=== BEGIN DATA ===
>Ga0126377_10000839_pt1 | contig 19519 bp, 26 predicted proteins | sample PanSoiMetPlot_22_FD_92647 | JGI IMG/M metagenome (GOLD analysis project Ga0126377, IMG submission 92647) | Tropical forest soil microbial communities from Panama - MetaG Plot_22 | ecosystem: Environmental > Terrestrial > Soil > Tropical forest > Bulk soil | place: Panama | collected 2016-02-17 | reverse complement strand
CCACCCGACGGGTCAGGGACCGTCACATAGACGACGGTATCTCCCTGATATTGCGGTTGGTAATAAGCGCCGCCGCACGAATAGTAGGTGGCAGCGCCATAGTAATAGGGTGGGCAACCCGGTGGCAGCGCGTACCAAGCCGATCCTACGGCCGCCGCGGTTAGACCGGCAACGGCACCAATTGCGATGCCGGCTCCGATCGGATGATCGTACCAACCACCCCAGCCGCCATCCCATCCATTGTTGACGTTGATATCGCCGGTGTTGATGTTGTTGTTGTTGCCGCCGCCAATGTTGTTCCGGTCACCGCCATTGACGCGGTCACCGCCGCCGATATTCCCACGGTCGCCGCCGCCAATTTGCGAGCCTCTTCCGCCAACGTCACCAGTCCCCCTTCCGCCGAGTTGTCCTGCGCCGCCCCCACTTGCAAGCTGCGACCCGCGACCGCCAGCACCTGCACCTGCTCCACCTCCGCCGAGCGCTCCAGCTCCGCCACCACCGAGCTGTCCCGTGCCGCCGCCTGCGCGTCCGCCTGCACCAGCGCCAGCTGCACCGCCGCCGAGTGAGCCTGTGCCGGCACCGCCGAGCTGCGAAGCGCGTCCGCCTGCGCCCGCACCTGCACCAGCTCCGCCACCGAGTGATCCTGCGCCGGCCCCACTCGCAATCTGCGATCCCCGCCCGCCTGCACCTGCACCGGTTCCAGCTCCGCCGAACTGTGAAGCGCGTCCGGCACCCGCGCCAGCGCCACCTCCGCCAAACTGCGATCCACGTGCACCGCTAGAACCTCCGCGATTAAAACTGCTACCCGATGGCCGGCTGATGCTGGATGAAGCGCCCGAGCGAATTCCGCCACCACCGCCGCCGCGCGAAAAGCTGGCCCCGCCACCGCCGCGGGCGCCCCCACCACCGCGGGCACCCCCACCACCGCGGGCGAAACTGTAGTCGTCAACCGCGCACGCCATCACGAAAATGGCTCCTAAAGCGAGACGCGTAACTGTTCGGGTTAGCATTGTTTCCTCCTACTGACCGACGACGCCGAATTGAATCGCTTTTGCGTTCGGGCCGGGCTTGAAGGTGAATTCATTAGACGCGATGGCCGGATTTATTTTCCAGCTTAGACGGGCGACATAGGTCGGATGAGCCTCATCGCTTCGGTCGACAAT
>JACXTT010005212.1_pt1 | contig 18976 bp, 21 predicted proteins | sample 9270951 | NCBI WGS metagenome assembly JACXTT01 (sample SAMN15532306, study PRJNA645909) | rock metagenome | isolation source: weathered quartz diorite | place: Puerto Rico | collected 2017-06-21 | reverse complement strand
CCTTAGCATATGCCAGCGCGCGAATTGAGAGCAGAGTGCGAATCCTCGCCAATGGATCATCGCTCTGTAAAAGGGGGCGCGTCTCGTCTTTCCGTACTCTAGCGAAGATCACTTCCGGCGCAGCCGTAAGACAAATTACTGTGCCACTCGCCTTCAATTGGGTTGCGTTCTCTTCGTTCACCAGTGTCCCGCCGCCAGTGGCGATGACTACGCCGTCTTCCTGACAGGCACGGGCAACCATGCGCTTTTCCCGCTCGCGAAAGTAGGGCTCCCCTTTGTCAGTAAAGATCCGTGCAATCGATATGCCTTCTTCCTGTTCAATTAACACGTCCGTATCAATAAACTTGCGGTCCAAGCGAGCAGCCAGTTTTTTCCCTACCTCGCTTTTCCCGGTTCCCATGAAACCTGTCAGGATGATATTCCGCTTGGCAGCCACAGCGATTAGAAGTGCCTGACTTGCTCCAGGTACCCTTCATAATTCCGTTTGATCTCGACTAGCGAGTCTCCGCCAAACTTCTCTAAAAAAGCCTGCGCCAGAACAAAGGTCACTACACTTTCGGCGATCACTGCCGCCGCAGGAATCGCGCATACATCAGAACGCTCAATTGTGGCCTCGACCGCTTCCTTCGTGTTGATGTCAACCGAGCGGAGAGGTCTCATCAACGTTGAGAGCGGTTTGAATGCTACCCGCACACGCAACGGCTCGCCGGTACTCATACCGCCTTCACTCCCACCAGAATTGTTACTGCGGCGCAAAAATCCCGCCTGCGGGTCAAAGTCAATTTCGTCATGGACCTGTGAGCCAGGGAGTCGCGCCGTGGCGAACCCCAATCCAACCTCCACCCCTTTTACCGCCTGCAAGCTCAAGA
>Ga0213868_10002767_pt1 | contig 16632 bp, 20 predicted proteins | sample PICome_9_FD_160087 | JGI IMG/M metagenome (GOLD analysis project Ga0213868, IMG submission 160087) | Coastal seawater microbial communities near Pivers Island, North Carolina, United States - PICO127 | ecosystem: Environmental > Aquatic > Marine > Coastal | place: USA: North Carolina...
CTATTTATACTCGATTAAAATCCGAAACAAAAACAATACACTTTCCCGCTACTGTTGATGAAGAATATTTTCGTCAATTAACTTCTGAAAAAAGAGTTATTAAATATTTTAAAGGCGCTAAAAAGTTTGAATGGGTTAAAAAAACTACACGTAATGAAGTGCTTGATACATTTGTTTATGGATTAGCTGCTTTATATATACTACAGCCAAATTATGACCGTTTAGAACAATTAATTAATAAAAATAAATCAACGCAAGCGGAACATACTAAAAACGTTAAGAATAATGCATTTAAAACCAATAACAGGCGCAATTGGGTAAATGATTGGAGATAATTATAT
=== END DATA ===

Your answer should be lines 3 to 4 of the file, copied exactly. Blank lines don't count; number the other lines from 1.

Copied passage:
>JACXTT010005212.1_pt1 | contig 18976 bp, 21 predicted proteins | sample 9270951 | NCBI WGS metagenome assembly JACXTT01 (sample SAMN15532306, study PRJNA645909) | rock metagenome | isolation source: weathered quartz diorite | place: Puerto Rico | collected 2017-06-21 | reverse complement strand
CCTTAGCATATGCCAGCGCGCGAATTGAGAGCAGAGTGCGAATCCTCGCCAATGGATCATCGCTCTGTAAAAGGGGGCGCGTCTCGTCTTTCCGTACTCTAGCGAAGATCACTTCCGGCGCAGCCGTAAGACAAATTACTGTGCCACTCGCCTTCAATTGGGTTGCGTTCTCTTCGTTCACCAGTGTCCCGCCGCCAGTGGCGATGACTACGCCGTCTTCCTGACAGGCACGGGCAACCATGCGCTTTTCCCGCTCGCGAAAGTAGGGCTCCCCTTTGTCAGTAAAGATCCGTGCAATCGATATGCCTTCTTCCTGTTCAATTAACACGTCCGTATCAATAAACTTGCGGTCCAAGCGAGCAGCCAGTTTTTTCCCTACCTCGCTTTTCCCGGTTCCCATGAAACCTGTCAGGATGATATTCCGCTTGGCAGCCACAGCGATTAGAAGTGCCTGACTTGCTCCAGGTACCCTTCATAATTCCGTTTGATCTCGACTAGCGAGTCTCCGCCAAACTTCTCTAAAAAAGCCTGCGCCAGAACAAAGGTCACTACACTTTCGGCGATCACTGCCGCCGCAGGAATCGCGCATACATCAGAACGCTCAATTGTGGCCTCGACCGCTTCCTTCGTGTTGATGTCAACCGAGCGGAGAGGTCTCATCAACGTTGAGAGCGGTTTGAATGCTACCCGCACACGCAACGGCTCGCCGGTACTCATACCGCCTTCACTCCCACCAGAATTGTTACTGCGGCGCAAAAATCCCGCCTGCGGGTCAAAGTCAATTTCGTCATGGACCTGTGAGCCAGGGAGTCGCGCCGTGGCGAACCCCAATCCAACCTCCACCCCTTTTACCGCCTGCAAGCTCAAGA